IVF (in vitro fertilization) is a process in which eggs, retrieved from a woman’s ovaries, are fertilized in the laboratory with sperm provided by her husband, partner or a donor. When fertilization is successful, the resulting embryos are transferred into the woman’s uterus.
1. Follicular stimulation and monitoring
Fertility specialist physicians (Reproductive Endocrinologists) prescribe medications or hormones in order to increase the likelihood of collecting multiple eggs and to control the timing of a patient’s menstrual cycle. The patient and her partner may administer these medications on a daily basis within the privacy of their home. RSC fertility center staff then monitor the patient’s progress by evaluating the number of ovarian follicles in development through vaginal ultrasound and serial blood samples taken at a Reproductive Science Center fertility clinic in Massachusetts, New Hampshire or Rhode Island or one of our recommended monitoring sites. A follicle is a sac of fluid in the ovary that may contain an egg (oocyte). Your RSC New England fertility doctor determines the number and frequency of these tests.
Just prior to egg retrieval, a patient takes an additional injectable medication to complete the maturation of the eggs. The retrieval is scheduled only if there are an adequate number of follicles ready.
2. Oocyte (Egg) Retrieval
Each egg retrieval takes place under intravenous conscious sedation at RSC in Lexington, MA. Licensed anesthesiologists monitor patients. While sedated, the RSC fertility doctor inserts a probe through the vagina under ultrasound guidance into the ovaries to aspirate (withdraw) follicular fluid from each follicle. Not all follicles necessarily contain eggs. Following the retrieval, the patient rests in the recovery room under the care of the RSC PACU (post anesthesia care unit) nurses and medical assistants to allow effects of the anesthesia to subside.
3. Fertilization and Incubation
Once eggs have been retrieved, the male partner’s sperm is collected and eggs and sperm are brought together for fertilization. The embryologist may choose from a number of techniques including the microdrop method or a microinsemination technique called intracytoplasmic sperm injection known as ICSI (“ik-see”). In ICSI, an embryologist injects a single sperm directly into an egg under a microscope with a tiny needle. Fertilized eggs are then incubated in the embryology laboratory for two to five days prior to embryo transfer.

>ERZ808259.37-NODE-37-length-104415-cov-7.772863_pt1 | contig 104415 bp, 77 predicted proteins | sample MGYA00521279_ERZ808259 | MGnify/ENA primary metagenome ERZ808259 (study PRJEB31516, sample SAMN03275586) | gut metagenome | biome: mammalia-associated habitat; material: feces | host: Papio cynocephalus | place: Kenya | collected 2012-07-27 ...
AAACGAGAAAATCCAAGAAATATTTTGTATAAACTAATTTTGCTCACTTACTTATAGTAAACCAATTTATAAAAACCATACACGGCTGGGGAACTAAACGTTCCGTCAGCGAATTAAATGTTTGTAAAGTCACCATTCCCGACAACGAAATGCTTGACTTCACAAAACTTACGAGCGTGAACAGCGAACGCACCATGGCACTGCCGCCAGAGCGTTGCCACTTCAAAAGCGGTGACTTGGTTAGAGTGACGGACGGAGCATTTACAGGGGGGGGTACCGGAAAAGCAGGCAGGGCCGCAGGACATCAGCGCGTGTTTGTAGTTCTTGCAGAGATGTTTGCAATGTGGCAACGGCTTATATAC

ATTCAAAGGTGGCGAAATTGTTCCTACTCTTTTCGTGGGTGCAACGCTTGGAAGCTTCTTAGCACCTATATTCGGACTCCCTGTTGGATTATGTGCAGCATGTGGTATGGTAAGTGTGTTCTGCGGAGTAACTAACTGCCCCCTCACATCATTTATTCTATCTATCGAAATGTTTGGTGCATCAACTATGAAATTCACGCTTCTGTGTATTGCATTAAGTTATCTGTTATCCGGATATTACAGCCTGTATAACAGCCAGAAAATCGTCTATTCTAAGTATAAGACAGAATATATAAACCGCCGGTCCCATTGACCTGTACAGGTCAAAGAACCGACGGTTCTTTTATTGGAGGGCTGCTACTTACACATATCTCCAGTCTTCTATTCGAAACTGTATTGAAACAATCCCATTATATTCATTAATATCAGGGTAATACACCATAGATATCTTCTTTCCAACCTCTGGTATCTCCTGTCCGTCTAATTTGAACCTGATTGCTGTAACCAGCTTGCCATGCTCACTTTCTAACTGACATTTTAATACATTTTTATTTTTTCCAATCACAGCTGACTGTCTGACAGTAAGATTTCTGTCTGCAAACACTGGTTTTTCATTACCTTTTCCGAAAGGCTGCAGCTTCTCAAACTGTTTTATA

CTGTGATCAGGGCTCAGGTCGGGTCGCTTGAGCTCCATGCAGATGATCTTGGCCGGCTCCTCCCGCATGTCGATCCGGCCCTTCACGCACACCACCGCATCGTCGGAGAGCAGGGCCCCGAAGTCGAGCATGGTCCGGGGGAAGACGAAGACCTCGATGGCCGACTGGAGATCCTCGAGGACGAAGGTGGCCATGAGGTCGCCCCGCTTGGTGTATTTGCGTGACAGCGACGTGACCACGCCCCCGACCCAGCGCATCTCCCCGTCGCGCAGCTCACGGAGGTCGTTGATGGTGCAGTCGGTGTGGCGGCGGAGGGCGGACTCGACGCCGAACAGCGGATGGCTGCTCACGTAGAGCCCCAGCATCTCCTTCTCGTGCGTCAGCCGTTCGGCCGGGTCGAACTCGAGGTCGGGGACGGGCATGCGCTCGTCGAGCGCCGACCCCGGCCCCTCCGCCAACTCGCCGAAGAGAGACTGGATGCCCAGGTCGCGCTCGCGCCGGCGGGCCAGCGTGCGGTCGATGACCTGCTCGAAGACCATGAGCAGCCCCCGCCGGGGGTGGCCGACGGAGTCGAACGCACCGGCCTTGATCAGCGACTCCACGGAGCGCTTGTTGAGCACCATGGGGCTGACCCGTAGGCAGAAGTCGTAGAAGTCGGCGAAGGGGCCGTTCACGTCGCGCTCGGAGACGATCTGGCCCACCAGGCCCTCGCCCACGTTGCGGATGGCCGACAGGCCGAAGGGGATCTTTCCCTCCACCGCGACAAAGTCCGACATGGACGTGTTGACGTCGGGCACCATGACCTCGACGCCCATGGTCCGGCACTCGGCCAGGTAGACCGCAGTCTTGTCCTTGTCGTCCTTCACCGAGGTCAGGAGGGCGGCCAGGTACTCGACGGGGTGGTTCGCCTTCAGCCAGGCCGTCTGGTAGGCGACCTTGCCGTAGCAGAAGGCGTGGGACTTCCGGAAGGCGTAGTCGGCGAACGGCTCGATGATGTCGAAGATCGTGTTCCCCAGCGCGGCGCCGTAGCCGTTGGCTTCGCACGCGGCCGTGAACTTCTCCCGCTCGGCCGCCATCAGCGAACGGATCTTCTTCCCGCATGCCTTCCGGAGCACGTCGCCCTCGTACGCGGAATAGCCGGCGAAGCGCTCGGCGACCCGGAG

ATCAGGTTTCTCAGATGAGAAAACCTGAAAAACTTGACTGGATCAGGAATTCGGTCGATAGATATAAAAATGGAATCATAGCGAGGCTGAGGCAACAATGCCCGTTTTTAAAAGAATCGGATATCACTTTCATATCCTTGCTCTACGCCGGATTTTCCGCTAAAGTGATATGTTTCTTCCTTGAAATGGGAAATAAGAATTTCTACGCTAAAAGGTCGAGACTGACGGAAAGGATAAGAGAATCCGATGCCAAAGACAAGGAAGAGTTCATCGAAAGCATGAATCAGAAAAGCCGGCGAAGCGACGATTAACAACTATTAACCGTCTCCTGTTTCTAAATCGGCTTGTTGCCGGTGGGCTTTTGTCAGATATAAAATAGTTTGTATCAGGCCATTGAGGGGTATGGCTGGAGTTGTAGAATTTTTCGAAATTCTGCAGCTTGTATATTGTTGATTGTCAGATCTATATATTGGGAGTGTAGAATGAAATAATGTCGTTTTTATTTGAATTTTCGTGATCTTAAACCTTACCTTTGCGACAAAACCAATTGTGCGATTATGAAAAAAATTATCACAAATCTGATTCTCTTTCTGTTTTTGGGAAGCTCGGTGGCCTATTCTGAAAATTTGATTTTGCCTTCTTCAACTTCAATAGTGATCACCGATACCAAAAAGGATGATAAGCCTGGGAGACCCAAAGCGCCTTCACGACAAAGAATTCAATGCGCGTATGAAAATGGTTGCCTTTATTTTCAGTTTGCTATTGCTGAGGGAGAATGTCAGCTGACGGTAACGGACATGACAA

4. Embryo Transfer Procedure
If the embryos have developed normally after incubation, an RSC physician transfers a predetermined number of embryos through the cervix into the uterus via a small catheter (hollow tube). The patient and her physician determine the number of embryos for transfer based on individual circumstances such as age and medical history. No anesthesia is required for this procedure, although Valium is given for uterine relaxation.
In order to enhance the likelihood of conception, the physician prescribes hormonal therapy following embryo transfer. As in the natural reproduction process, a pregnancy may or may not result. If any excess embryos exist after the initial transfer, the patient may request evaluation for possible freezing and use for a subsequent treatment cycle.
Frozen Embryo Transfer (FET)
Unused embryos can be cryopreserved (frozen) in liquid nitrogen for possible thawing and later use. Embryos may be frozen anytime after the fertilization stage (pronuclear zygotes, which is one day after egg retrieval up to and including the blastocyst stage, which is 5 days after retrieval. Most commonly, embryos are frozen at either day three or day five. Your physician will discuss both options and a decision will be reached as to which is best suited for your particular case.
While pregnancy rates with frozen embryos are not quite as high as with fresh embryos, the success rates are still quite respectable and the preparation for a frozen embryo transfer is much simpler and less expensive compared with a fresh cycle attempt. Freezing only embryos that survive to the blastocyst stage maximizes the chance for success in a thaw cycle.
This information is provided for general education purposes and is not intended to take the place of a discussion with your physician. If you have questions about any aspect of your health, you are advised to speak with your physician.